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1 Hawthorne US History- 20th Century

Other titles in the Politics and Society in Twentieth-Century America series:

Changing the World: American Progressives in War and Revolution (Politics and Society in Twentieth-Century America)

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Changing the World: American Progressives in War and Revolution (Politics and Society in Twentieth-Century America) Cover

 

Synopses & Reviews

Publisher Comments:

In May of 1919, women from around the world gathered in Zurich, Switzerland, and proclaimed, "We dedicate ourselves to peace!" Just months after the end of World War I, the Womens International League for Peace and Freedom--a group led by American progressive Jane Addams and comprising veteran campaigners for social reform--knew that a peaceful world was essential to their ongoing quest for social and economic justice.

Alan Dawley tells the story of American progressives during the decade spanning World War I and its aftermath. He shows how they laid the foundation for progressive internationalism in their efforts to improve the world both at home and abroad. Unlike other accounts of the progressive movement--and of American politics in general--this book fuses social and international history. Dawley shows how interventions in Latin America and Europe affected domestic plans for social reform and civic engagement, and he depicts internal battles among progressives between unabashed imperialists like Theodore Roosevelt and their implacable opponents like Robert La Follette. He draws a contrast between Woodrow Wilson's use of force in exporting American ideals and Addams's more cosmopolitan pursuit of economic justice and world peace. In discussing the debate over the League of Nations within the context of turbulent domestic affairs, Dawley brings keen insight into that complicated moment in American history.

In striking and original ways, Dawley brings together domestic and world affairs to argue that American progressivism cannot be understood apart from its international context. Focusing on world-historical events of empire, revolution, war, and peace, he shows how American reformers invented a new politics built around progressive internationalism. Changing the World retrieves the progressive tradition in American politics and makes it available to contemporary debates. The book speaks to anyone seeking to be both a good citizen within the nation and a good citizen of today's troubled world.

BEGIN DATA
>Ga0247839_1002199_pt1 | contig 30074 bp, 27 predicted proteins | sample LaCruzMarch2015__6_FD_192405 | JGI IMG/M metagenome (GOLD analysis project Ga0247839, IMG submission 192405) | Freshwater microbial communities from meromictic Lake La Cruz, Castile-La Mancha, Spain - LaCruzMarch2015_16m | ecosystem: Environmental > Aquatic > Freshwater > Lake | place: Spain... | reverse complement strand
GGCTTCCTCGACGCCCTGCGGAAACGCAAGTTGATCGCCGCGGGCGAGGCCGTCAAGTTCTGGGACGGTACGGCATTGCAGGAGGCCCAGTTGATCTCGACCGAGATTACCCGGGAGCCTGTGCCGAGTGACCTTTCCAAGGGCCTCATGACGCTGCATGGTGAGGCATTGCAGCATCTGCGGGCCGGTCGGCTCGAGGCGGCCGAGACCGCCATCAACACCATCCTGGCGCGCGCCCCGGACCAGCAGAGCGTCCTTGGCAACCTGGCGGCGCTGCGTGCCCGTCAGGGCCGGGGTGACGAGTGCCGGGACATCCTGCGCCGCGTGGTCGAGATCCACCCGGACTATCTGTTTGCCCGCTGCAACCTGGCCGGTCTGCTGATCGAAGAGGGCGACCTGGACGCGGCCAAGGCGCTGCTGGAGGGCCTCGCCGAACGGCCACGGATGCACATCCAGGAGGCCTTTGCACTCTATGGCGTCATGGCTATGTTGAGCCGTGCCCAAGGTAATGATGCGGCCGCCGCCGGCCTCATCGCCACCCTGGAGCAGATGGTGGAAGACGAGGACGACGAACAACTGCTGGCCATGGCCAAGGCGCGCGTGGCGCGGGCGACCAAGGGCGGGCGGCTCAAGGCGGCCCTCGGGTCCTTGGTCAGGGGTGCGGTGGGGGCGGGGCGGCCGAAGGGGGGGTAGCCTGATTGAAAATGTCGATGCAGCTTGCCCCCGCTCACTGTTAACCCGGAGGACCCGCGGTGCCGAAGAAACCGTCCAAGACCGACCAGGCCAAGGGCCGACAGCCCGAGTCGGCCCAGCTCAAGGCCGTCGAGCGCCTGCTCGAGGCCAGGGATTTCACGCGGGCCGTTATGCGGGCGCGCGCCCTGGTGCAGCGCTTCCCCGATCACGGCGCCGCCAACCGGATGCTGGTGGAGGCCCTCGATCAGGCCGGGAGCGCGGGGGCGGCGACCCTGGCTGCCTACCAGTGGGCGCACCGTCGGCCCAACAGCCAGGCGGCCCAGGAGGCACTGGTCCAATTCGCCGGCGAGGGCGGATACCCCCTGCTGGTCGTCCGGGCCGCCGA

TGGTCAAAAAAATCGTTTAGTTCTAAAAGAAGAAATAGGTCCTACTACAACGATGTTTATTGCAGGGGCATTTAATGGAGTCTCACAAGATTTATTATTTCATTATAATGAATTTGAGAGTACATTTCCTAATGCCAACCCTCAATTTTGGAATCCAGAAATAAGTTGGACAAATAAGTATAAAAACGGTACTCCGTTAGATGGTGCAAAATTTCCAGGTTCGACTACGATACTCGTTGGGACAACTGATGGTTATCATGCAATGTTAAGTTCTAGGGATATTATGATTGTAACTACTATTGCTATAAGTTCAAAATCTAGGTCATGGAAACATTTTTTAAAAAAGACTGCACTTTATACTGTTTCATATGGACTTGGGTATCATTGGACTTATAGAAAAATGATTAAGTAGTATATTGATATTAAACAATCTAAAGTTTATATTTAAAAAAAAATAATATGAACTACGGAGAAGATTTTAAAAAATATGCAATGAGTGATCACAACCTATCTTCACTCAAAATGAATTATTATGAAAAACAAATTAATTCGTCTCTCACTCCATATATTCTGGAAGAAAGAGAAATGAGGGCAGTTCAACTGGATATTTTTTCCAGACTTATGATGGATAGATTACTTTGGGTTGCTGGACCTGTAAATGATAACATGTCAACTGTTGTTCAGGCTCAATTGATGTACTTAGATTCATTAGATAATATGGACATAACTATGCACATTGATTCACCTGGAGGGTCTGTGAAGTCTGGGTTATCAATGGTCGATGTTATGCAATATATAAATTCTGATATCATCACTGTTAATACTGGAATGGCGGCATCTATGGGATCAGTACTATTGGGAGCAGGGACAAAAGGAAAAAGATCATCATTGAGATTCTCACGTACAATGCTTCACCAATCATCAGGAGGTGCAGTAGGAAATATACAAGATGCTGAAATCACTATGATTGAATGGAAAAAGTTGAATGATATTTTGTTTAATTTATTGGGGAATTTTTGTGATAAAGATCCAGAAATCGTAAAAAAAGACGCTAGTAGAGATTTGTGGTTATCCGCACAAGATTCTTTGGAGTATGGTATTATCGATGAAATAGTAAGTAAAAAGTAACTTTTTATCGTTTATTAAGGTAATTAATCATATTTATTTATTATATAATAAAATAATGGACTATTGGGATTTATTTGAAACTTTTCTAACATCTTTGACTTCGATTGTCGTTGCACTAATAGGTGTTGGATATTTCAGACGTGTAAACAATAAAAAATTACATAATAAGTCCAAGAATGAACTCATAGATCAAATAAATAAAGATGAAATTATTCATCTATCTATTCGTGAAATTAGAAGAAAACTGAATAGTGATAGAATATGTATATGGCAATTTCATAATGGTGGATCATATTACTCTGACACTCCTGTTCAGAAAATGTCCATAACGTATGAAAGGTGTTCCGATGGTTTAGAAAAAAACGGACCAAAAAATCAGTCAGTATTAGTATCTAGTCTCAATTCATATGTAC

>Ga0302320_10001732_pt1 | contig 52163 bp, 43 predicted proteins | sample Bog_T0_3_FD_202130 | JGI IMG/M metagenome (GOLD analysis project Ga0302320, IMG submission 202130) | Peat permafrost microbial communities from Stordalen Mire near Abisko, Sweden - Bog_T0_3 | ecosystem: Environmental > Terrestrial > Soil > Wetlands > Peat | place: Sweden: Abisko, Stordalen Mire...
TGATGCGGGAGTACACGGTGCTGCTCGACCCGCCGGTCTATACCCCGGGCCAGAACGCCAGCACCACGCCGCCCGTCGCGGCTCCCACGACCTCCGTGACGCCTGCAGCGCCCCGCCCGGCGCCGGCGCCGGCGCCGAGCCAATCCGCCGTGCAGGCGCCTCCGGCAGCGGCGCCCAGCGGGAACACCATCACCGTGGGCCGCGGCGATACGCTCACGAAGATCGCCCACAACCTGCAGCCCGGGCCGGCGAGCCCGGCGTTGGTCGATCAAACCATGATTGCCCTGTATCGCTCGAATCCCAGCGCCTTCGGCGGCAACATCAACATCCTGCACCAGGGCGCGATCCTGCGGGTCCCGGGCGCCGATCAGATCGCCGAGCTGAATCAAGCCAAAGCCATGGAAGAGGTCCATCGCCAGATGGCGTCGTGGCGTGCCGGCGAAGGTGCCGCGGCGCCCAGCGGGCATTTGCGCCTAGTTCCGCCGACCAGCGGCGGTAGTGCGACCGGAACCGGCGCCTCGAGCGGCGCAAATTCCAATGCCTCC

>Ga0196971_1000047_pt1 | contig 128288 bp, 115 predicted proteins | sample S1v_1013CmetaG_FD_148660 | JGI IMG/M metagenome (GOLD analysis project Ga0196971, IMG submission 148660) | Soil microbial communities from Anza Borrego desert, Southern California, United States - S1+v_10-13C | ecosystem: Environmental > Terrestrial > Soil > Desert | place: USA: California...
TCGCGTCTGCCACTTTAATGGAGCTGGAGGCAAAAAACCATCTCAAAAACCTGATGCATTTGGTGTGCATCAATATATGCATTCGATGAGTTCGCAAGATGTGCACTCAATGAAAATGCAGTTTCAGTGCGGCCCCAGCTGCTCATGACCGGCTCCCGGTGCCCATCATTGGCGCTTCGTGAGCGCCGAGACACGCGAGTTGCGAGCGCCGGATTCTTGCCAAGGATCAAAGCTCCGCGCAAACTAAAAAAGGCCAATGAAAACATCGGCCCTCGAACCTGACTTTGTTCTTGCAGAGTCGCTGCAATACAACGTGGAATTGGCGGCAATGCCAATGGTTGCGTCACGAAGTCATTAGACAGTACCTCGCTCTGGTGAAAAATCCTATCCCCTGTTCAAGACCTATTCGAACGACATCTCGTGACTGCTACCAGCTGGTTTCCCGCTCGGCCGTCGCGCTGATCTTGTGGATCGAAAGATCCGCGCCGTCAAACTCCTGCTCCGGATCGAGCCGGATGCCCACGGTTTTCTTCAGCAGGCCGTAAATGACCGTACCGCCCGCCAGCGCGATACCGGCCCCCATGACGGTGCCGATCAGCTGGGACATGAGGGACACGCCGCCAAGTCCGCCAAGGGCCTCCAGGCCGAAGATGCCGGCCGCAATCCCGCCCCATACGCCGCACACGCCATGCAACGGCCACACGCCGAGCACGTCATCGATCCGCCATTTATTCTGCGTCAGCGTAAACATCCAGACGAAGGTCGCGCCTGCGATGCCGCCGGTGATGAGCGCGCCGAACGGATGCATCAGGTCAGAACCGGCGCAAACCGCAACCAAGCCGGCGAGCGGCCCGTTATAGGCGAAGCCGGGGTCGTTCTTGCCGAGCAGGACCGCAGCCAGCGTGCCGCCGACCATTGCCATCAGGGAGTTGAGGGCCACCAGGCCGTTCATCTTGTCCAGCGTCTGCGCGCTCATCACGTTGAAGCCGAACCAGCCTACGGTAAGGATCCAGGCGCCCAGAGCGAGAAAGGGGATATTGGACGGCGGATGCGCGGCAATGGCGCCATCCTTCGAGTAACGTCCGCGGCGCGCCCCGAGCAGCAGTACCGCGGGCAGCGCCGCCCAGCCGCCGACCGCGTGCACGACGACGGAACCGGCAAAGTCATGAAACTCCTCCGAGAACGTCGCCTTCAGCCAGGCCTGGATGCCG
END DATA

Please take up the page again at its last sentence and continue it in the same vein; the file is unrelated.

Synopsis:

"Changing the World is a tour de force of synthetic historical writing. Dawley has painted a comprehensive and engaging portrait of progressive America during the first half of the last century, and made the case for the enduring power of the reform spirit in our nation's consciousness. The bookranges across politics, social and economic change and is replete withtelling and colorful detail. Above all else, Changing the World is a good read."--Stanley N. Katz, Princeton University

"Fast-moving and insightful, Changing the World is a welcome contribution because it integrates foreign policy and domestic history. In offering a broad view of progressivism that packs much recent historical work into a highly readable book, it will be valuable to both general readers and specialists."--Emily S. Rosenberg, Macalaster College

"Framing Progressivism within the self-consciously global internationalism of the Atlantic world and beyond, Alan Dawley reveals the meshing of the domestic and international aspects of the movement. By integrating World War I into his highly readable synthesis of the period, he enables us to better understand the complexity of Progressivism and its challenges--and the origins of the issues that would set the agenda for the century's domestic and international politics. Without denying the serious and persistent failures of the Progressives, Dawley recovers their still pertinent aspirations. With fundamental issues about democracy, government, and global responsibility again being debated, this important book provides essential historical perspective."--Thomas Bender, Director, International Center for Advanced Studies, New York University

Synopsis:

In May of 1919, women from around the world gathered in Zurich, Switzerland, and proclaimed, "We dedicate ourselves to peace!" Just months after the end of World War I, the Womens International League for Peace and Freedom--a group led by American progressive Jane Addams and comprising veteran campaigners for social reform--knew that a peaceful world was essential to their ongoing quest for social and economic justice.

Alan Dawley tells the story of American progressives during the decade spanning World War I and its aftermath. He shows how they laid the foundation for progressive internationalism in their efforts to improve the world both at home and abroad. Unlike other accounts of the progressive movement--and of American politics in general--this book fuses social and international history. Dawley shows how interventions in Latin America and Europe affected domestic plans for social reform and civic engagement, and he depicts internal battles among progressives between unabashed imperialists like Theodore Roosevelt and their implacable opponents like Robert La Follette. He draws a contrast between Woodrow Wilson's use of force in exporting American ideals and Addams's more cosmopolitan pursuit of economic justice and world peace. In discussing the debate over the League of Nations within the context of turbulent domestic affairs, Dawley brings keen insight into that complicated moment in American history.